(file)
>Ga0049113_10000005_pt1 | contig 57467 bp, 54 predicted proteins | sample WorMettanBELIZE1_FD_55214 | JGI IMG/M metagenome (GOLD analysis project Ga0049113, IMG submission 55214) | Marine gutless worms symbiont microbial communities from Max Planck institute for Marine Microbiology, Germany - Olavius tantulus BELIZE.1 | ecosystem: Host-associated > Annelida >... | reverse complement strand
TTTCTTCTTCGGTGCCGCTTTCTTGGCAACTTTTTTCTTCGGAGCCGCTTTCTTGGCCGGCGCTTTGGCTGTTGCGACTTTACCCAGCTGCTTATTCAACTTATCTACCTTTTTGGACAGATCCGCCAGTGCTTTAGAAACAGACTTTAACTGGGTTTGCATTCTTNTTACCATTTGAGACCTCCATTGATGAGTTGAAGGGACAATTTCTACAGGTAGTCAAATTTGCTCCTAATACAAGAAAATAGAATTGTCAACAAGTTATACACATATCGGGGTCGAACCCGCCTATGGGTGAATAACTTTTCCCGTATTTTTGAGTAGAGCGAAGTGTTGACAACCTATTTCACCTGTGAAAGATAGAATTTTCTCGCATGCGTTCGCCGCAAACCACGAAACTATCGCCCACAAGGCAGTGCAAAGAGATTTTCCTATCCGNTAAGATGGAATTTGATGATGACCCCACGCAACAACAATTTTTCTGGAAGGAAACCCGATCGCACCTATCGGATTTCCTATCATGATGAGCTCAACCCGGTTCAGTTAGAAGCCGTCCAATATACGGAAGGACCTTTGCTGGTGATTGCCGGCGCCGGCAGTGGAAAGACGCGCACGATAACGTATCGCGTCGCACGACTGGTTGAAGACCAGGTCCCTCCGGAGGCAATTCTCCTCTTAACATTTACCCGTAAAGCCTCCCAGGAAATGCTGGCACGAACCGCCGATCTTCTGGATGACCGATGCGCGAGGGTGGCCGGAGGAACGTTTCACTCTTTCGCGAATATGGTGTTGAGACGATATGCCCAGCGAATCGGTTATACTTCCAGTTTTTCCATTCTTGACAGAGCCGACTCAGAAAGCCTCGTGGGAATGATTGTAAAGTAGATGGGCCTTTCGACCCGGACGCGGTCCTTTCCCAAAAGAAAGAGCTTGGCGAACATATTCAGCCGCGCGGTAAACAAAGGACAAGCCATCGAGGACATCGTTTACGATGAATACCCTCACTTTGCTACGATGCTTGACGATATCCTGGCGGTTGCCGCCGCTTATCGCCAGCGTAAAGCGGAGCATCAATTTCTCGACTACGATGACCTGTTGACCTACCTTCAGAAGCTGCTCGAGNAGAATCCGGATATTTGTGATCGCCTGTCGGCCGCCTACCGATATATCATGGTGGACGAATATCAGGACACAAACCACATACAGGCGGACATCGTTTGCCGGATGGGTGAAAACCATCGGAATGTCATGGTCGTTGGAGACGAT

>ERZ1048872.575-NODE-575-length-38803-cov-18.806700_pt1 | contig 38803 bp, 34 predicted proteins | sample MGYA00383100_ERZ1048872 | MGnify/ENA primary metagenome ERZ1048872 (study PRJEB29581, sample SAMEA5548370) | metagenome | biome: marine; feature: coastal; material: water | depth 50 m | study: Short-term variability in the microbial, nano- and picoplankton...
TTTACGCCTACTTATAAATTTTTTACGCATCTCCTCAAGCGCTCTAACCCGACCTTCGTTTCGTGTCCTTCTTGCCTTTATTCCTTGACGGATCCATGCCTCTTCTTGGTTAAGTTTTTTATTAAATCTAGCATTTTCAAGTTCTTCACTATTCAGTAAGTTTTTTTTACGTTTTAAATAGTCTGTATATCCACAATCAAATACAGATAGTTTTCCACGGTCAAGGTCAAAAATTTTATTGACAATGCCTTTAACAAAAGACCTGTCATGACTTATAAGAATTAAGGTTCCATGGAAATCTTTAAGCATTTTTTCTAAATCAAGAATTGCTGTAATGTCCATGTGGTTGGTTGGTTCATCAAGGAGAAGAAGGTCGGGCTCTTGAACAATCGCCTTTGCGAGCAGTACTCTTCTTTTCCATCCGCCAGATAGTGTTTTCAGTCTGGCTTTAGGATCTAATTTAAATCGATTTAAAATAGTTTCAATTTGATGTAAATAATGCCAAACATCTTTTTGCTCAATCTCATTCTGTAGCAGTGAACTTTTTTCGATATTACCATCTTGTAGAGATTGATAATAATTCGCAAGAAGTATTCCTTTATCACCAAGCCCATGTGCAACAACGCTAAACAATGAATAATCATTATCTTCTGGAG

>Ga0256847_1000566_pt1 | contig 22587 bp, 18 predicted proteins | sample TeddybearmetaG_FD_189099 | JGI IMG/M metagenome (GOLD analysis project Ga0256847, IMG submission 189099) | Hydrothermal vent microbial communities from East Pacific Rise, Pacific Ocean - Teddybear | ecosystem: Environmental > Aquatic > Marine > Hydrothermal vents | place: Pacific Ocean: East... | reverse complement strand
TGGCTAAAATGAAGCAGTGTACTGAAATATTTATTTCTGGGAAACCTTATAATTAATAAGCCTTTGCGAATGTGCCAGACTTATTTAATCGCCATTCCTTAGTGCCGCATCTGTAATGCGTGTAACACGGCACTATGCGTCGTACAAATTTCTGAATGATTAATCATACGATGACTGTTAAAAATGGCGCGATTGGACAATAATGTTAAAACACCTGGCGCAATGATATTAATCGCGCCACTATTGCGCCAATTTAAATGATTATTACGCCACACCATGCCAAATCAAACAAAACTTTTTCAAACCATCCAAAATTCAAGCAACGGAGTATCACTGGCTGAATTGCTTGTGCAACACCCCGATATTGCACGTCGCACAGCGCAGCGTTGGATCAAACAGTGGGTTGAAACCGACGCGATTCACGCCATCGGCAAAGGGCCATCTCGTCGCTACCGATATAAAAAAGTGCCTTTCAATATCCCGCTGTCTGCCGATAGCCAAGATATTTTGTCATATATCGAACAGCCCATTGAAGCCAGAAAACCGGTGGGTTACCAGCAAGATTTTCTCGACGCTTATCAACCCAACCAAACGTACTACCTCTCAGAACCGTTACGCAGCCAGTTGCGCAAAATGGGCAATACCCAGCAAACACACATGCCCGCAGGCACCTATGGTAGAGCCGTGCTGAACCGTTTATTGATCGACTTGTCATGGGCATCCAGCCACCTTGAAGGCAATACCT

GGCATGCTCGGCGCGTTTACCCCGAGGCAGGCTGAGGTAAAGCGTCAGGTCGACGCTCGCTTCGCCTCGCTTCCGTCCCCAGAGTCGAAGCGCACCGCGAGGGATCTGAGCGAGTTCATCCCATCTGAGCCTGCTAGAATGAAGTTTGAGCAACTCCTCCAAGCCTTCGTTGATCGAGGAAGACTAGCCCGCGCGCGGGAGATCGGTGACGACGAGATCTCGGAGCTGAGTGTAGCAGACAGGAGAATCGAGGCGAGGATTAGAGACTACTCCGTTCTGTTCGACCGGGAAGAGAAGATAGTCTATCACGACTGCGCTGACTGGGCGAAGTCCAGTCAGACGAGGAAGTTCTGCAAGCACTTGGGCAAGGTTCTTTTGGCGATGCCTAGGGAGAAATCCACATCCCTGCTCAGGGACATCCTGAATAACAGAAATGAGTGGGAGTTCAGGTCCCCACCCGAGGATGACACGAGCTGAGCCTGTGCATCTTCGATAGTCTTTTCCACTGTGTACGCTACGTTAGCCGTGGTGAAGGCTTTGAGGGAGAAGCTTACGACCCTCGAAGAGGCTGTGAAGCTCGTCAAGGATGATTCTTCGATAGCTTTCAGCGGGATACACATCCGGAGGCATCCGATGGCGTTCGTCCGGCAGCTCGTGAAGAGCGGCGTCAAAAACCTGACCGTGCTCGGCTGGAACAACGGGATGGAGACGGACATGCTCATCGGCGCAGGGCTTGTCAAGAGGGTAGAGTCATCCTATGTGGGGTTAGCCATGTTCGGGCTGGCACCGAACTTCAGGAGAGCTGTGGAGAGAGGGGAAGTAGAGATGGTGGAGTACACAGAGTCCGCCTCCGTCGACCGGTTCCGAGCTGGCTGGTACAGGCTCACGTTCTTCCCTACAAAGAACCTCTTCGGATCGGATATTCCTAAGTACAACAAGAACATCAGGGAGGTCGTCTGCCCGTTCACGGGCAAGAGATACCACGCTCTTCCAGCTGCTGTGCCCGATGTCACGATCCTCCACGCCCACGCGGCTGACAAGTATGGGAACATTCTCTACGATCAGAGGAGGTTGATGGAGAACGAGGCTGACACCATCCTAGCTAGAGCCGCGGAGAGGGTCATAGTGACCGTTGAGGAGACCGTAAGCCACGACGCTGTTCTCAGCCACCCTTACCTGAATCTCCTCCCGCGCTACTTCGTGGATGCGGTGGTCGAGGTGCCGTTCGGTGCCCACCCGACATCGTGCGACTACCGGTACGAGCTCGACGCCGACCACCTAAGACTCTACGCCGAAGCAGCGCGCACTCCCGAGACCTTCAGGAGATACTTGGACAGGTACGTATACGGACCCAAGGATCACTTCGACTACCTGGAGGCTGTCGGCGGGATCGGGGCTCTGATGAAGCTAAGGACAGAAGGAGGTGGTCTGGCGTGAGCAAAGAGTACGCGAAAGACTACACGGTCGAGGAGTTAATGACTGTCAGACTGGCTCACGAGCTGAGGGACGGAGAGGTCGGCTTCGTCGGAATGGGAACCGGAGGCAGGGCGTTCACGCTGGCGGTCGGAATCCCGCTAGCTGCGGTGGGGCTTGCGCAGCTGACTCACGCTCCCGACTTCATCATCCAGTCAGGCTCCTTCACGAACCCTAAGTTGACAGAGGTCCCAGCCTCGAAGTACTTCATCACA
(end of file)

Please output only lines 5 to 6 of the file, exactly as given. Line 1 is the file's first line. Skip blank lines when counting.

>Ga0256847_1000566_pt1 | contig 22587 bp, 18 predicted proteins | sample TeddybearmetaG_FD_189099 | JGI IMG/M metagenome (GOLD analysis project Ga0256847, IMG submission 189099) | Hydrothermal vent microbial communities from East Pacific Rise, Pacific Ocean - Teddybear | ecosystem: Environmental > Aquatic > Marine > Hydrothermal vents | place: Pacific Ocean: East... | reverse complement strand
TGGCTAAAATGAAGCAGTGTACTGAAATATTTATTTCTGGGAAACCTTATAATTAATAAGCCTTTGCGAATGTGCCAGACTTATTTAATCGCCATTCCTTAGTGCCGCATCTGTAATGCGTGTAACACGGCACTATGCGTCGTACAAATTTCTGAATGATTAATCATACGATGACTGTTAAAAATGGCGCGATTGGACAATAATGTTAAAACACCTGGCGCAATGATATTAATCGCGCCACTATTGCGCCAATTTAAATGATTATTACGCCACACCATGCCAAATCAAACAAAACTTTTTCAAACCATCCAAAATTCAAGCAACGGAGTATCACTGGCTGAATTGCTTGTGCAACACCCCGATATTGCACGTCGCACAGCGCAGCGTTGGATCAAACAGTGGGTTGAAACCGACGCGATTCACGCCATCGGCAAAGGGCCATCTCGTCGCTACCGATATAAAAAAGTGCCTTTCAATATCCCGCTGTCTGCCGATAGCCAAGATATTTTGTCATATATCGAACAGCCCATTGAAGCCAGAAAACCGGTGGGTTACCAGCAAGATTTTCTCGACGCTTATCAACCCAACCAAACGTACTACCTCTCAGAACCGTTACGCAGCCAGTTGCGCAAAATGGGCAATACCCAGCAAACACACATGCCCGCAGGCACCTATGGTAGAGCCGTGCTGAACCGTTTATTGATCGACTTGTCATGGGCATCCAGCCACCTTGAAGGCAATACCT